Pearl earrings reinvented. These are not the standard, cliché "Stepford Wives" pearls. These are pearls that come in an interesting setting or with an accentuated detail. I like to think of them as the Ladies Who Lunch with a lot more edge. So we have a couple sets of pearls, the Barrymore or the Quincy earrings.
Second are stackable rings. I like to have a mix of metal, not just all gold or diamond stackables. So you've got gold and silver, then you choose a palate of gemstones.
I think the easiest to match to any wardrobe are citrine and diamonds. That way when you layer them all together you have a mix of golds, yellows and whites.
What I really love is that it looks like you traveled the world to find that perfect mix of stackables. Each one is unique, but together they're a beautiful collection. It has that understated, decadent look. And they're so practical. You can wear stackable rings all day everyday.
The third is big, big bold rings. You've gotta have you're one go-to pointer finger or middle finger ring that's your power punch, if you will. It's great with jeans and a tee but it's more about never leaving home without it. You walk out the door and it's the one piece you know everyone will notice. It can be a big blue and purple one, or it could be a huge black onyx.
That's a great one for across the ages. If you look at the early 1900s, you could make a really beautiful statement with a very interesting deco ring. Or you can look to the '70s and the '80s, where there were really simple designs but with powerful color. It's hard to pick one era over another because they're both very unique.
The fourth thing would be a brooch, but not as you would expect to wear it. Brooches are all for the hats. It's the easiest way to add luxury and to make your hat stand out. I feel like we live in a fashion era of the fedora wars. One little brooch can, all of a sudden, elevate what is a typical fedora.
The final thing: When it comes to necklaces, long necklaces never go out of style. Layering long necklaces always has a place in the wardrobe. You can wear them long and hanging in the front, or you can wrap them several different ways.
I love what Jennifer Lawrence is doing right now, she is bringing back the draped back necklace. You take a long necklace, or even some short necklaces, and wear them backwards. It looks so dramatic and yet very effortless.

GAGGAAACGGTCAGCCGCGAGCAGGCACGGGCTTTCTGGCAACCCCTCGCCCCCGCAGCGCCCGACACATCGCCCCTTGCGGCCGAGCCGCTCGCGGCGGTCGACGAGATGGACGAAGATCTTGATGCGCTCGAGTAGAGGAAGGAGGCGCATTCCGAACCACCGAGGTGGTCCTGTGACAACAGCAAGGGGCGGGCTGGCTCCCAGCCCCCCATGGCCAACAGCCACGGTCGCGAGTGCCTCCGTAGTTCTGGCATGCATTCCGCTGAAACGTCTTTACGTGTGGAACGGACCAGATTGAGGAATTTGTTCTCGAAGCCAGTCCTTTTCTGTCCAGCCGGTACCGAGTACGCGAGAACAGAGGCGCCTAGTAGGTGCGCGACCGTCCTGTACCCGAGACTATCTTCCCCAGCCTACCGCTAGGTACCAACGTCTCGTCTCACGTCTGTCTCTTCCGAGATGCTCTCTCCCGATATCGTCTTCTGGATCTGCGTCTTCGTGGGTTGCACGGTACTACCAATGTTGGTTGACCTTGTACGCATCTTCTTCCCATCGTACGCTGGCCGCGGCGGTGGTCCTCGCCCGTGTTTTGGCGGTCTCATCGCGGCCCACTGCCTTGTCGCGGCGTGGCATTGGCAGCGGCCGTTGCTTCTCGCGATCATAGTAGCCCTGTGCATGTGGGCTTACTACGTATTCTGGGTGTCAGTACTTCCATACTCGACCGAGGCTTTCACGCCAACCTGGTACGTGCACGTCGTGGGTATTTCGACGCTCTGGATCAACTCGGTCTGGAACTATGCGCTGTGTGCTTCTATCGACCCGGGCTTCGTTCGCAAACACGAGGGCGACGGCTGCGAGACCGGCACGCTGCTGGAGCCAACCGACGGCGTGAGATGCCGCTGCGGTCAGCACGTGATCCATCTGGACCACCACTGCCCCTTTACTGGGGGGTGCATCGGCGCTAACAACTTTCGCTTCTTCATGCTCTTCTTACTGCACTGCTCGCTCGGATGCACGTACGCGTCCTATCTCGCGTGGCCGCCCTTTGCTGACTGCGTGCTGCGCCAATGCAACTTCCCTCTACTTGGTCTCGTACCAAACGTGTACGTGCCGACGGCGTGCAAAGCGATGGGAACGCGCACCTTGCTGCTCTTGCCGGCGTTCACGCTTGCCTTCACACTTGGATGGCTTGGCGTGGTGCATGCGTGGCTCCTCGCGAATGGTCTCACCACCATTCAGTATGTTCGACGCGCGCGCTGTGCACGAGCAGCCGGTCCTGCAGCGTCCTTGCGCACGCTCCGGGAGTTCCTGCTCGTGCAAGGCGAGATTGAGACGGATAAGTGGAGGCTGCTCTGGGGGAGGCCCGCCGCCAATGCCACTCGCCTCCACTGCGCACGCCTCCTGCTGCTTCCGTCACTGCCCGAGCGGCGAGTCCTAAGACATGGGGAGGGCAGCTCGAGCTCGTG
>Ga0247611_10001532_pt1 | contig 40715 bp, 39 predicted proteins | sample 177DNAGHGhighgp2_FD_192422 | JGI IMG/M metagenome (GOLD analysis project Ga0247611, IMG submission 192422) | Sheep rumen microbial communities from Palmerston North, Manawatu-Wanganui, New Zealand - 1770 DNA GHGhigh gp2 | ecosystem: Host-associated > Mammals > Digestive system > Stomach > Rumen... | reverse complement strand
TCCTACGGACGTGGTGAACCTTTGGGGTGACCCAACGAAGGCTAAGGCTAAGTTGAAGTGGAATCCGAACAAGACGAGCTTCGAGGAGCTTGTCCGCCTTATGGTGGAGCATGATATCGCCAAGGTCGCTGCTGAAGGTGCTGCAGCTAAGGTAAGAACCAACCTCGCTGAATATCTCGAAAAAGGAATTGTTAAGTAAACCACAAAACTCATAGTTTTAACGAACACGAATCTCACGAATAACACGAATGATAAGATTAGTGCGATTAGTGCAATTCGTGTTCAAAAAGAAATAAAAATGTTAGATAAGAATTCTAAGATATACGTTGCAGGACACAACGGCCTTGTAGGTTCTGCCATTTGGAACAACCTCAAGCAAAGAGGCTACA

I even saw someone wearing that with a turtleneck. You couldn't see anything in the front and it was all about the back. It looked spectacular.
FT: It can be daunting trying to incorporate fine estate jewelry pieces into your wardrobe. Are these still pieces you can wear on a day-to-day basis, or should they be regarded as family heirlooms and only worn for rare occasions?
Jennie: The thing with estate pieces are that while they do last a lifetime, you still have pieces that are over 100 years old. You don't want to wear a ring that is over 120 years old while you're washing the dishes. There is a fragility that does come with time. It's just the nature of how things are made.
But I don't want that to make people feel afraid of wearing those pieces. So while I would suggest you don't wash the dishes in them, go ahead and wear them everyday. Wear them when you're out at brunch or coffee, whatever it is that you're doing in you day-to-day life. You just need to be aware of the wear and tear on a daily basis.
Those deco pieces, frankly, some of them cost less than our very fancy designer handbags. You can get a lot of wear out of these jewels than some of our favorite designer bags.
And these pieces will be items that you can potentially turn into a family heirloom and hand down to future generations.
FT: What's one fine piece of jewelry every woman should own?
Jennie: If it had to be a specific piece it would be the big bold ring, because you see your hand all day. You see it while you're driving, you see it while you're texting. You can look down at any point and admire that piece of beauty that's on your hand. You can make it seen, and you can see it, throughout the day.
Michelle: I think every woman needs to own a "wow" factor. Look at your jewelry collection, and really assess it from the point of, "If I had to get rid of every single piece, which is my one 'wow' piece?"
If you can identify it, great. Take it out and wear it more often. If you can't identify it, go and indulge and get yourself one. You will not regret it. That "wow" piece, it could be earrings, it could be a ring, it could be a bracelet.
As women, we love shoes because it doesn't matter how much we eat at Thanksgiving. Our shoes are always going to fit. With jewelry, it's the same. It instantly picks you up, it makes you feel like a million dollars. If you wake up on the wrong side of the bed and you're having a tough day, you didn't get any sleep -- but you put on that "wow" piece and walk out the door -- you shine. I think women deserve to feel that way.